Gravity, that mysterious invisible force, fascinated our ancestors. Our spark of life reached for the stars, while our bodies sank down to the cold grave. Our hopes were above; death waited for us below. This must surely explain the context of Scotland's earliest art -- the 'cup and ring' marks incised on boulders, which are about 4_500 years old. Countless different explanations have been given for these markings, including the idea, seriously proposed, that they show the movement of planets around the sun, though no-one in Scotland could have had such a conception then. These 'cup and ring' marks are remarkably similar to modern Australian Aboriginal painting, which is a product of the oldest continuous culture in the world, dating back about 35_000 years. The ancient people of Scotland knew nothing of their contemporaries in Australia, but they were the same sort of people trying to make sense of the same sights -- such as the wonder of a starry night. It's most likely that these 'cup and ring' marks were attempts to praise particular stars and bring their beneficent influence down to Earth. The fact that Australian Aborigines are still performing such ceremonies shows how enduring and satisfying our ancient way of interpreting nature was, before the advent of modern science. It's generally assumed in the West that scientific discoveries undermined religious belief. But most major faiths, such as Judaism, Islam and Buddhism, were unaffected by these revelations because they believed divinity was beyond human perception, no matter how deeply we probed. Christianity, however, was seriously challenged by science because it taught that God could not only be seen in his creation but appeared in it. This is why Christian art is unique -- not because it's better, as European art historians often assume, but because it was born from a different world view. Christianity was the only major faith to encourage the close examination of the natural world. This culminated in 'The Renaissance', when artists painted God's light in the world. We usually think of Leonardo da Vinci as being the father of our modern scientific age, but he was actually closer to the cave painters than he is to us. It's true he examined nature more intensely than anyone had before, yet he believed by doing so he would be able to see its divine source. 'The Mona Lisa' was his attempt to paint the soul. But the more Leonardo examined nature the more he began to wonder if it had really been made for us to look at. That's why 'The Mona Lisa's' smile is so equivocal. She's the pinnacle of an ancient world view, but hints at the beginning of our own. The great period of scientific discovery began 500 years ago with the invention of the telescope. We now call this period 'The Enlightenment', but in terms of Christian art it was a darkening. The more closely Christian artists and scientist looked at nature, the more they doubted whether they could see God in it all. During 'The Renaissance', Mr.Albrecht Dürer had painted himself as if he could see God in his own face. Rembrandt was no longer sure. His increasing introspection is usually explained, by art historians, in purely personal terms, but it was a reflection of a much wider and profoundly disturbing change in our world view. 'The Enlightenment' produced the darkest art the world has ever seen. By the start of the last century, the appearance of everything we could see had been explained. Scientists turned their attention to worlds beyond the reach of the naked eye. Freud explored the unconscious and surrealist artists began to paint their dreams. Truth to appearances, which had been the guiding light of Western art for centuries, was abandoned. Art historians claim this break with representation was the great achievement of modern artists, but it was, in fact, a product of our changing world view. New wonders are appearing all around us -- most recently in fractal geometry, and in the nature of consciousness itself. It's now thought that awareness of death and the ability to wonder and create art distinguish the human species. One thing we can be sure of, while we continue to exist, wonders will never cease. Julian Spalding is a writer, curator and former director of Glasgow's museums and galleries. 'Do you really know how to look at art?', Julian Spalding, The Scotsman, 2005-11-22, Tu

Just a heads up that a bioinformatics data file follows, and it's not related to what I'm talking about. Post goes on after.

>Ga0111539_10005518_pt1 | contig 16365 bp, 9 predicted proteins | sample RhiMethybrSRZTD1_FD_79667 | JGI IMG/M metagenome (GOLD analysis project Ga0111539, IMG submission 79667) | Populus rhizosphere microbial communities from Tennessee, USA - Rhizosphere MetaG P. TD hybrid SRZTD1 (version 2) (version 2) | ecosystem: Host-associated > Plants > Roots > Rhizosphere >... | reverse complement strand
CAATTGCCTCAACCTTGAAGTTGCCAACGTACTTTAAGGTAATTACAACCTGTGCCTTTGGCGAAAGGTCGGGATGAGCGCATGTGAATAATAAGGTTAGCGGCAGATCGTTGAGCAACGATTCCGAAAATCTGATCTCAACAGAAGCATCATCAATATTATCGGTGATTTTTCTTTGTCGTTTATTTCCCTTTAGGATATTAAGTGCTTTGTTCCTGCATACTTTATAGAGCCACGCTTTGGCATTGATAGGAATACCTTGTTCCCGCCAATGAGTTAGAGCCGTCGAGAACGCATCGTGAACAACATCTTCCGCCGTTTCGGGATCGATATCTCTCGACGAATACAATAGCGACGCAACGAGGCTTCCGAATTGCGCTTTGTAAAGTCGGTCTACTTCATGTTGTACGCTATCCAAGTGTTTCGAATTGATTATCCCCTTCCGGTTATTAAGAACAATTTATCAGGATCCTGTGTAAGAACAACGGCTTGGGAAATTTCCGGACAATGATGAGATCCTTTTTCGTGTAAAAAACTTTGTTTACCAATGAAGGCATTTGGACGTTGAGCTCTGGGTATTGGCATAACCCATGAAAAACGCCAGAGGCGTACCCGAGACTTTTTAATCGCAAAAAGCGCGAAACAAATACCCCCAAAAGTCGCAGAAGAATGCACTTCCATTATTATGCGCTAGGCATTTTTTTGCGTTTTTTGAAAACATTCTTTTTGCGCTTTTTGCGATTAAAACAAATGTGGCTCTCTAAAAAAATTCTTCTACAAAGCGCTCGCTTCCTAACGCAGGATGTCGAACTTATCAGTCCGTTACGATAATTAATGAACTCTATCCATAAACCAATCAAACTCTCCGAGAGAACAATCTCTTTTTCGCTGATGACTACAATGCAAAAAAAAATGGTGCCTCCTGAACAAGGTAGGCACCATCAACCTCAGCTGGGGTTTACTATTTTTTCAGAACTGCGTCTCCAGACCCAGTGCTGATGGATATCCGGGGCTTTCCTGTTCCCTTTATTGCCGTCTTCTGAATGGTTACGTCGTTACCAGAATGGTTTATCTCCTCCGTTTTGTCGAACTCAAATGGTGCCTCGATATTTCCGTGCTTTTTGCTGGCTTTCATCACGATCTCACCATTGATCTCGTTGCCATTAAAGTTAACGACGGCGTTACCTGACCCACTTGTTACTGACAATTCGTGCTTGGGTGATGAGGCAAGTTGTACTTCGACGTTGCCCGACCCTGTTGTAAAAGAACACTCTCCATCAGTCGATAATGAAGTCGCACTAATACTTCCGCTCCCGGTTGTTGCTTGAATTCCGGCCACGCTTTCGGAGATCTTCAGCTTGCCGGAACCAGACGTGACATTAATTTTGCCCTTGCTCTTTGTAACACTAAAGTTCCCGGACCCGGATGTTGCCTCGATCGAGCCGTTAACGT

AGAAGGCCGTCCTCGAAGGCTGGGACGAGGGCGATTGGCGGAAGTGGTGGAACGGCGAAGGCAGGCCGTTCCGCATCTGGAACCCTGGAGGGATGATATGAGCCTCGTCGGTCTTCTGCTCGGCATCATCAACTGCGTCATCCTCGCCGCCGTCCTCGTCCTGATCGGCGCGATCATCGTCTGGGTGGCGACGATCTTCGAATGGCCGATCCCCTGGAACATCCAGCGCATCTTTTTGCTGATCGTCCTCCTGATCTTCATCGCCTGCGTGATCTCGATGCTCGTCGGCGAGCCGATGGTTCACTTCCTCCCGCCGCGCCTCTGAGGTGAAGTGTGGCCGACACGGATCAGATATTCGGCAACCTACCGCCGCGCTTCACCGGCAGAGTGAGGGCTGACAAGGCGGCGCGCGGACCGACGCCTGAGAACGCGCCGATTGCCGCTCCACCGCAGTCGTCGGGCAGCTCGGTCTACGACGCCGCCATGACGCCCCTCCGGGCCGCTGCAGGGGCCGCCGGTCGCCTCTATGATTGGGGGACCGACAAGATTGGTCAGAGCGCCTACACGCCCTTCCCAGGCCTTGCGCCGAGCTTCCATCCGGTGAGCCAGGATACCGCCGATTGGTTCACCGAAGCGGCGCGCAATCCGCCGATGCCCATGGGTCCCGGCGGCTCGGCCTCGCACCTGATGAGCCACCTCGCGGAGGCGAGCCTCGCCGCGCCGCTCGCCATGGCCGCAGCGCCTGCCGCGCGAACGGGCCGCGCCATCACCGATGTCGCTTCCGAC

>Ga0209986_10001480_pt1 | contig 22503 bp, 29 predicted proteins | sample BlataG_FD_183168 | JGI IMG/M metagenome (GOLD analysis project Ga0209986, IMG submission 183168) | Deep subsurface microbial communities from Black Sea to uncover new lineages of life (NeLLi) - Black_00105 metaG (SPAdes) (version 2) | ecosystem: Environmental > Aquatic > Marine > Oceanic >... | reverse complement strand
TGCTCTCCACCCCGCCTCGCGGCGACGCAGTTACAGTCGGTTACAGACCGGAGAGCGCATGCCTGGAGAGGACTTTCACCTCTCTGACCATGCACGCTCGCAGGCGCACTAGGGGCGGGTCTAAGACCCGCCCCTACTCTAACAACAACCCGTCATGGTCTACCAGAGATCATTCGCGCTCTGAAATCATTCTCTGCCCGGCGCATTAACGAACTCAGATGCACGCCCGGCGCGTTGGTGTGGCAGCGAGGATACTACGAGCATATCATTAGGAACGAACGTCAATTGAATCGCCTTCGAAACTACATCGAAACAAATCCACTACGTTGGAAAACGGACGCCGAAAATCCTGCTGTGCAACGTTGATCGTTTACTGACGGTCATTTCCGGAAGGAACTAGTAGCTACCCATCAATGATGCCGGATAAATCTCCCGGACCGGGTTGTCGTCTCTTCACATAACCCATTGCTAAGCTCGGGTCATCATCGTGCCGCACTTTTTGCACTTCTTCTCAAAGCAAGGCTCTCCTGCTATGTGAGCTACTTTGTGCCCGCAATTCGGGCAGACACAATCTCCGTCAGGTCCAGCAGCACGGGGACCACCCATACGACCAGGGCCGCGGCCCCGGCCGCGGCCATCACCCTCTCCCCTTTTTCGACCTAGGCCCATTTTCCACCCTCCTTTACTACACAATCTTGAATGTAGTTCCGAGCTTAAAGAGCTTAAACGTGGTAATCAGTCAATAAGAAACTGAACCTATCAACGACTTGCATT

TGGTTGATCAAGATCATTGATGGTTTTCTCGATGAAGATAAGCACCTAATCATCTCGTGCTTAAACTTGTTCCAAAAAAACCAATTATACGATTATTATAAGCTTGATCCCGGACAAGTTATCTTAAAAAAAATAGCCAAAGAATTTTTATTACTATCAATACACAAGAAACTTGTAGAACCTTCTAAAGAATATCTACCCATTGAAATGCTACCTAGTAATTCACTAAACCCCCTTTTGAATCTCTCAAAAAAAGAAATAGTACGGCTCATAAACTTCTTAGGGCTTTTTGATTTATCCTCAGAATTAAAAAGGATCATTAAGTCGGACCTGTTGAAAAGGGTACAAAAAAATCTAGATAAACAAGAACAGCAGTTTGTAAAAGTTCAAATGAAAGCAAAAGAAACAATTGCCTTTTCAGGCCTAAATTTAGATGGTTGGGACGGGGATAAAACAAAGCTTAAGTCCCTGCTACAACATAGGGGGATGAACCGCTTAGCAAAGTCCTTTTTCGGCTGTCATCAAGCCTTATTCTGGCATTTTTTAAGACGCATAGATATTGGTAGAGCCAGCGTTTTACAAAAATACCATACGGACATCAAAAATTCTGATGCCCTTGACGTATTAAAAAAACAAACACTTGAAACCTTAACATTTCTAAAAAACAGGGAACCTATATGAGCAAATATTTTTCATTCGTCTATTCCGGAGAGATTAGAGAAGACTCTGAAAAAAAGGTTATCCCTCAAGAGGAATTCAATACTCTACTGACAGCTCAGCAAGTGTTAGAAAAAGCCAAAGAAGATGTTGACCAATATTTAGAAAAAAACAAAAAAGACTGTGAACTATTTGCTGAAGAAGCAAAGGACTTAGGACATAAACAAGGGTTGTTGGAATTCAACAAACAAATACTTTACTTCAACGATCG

Anonymous Anonymous said...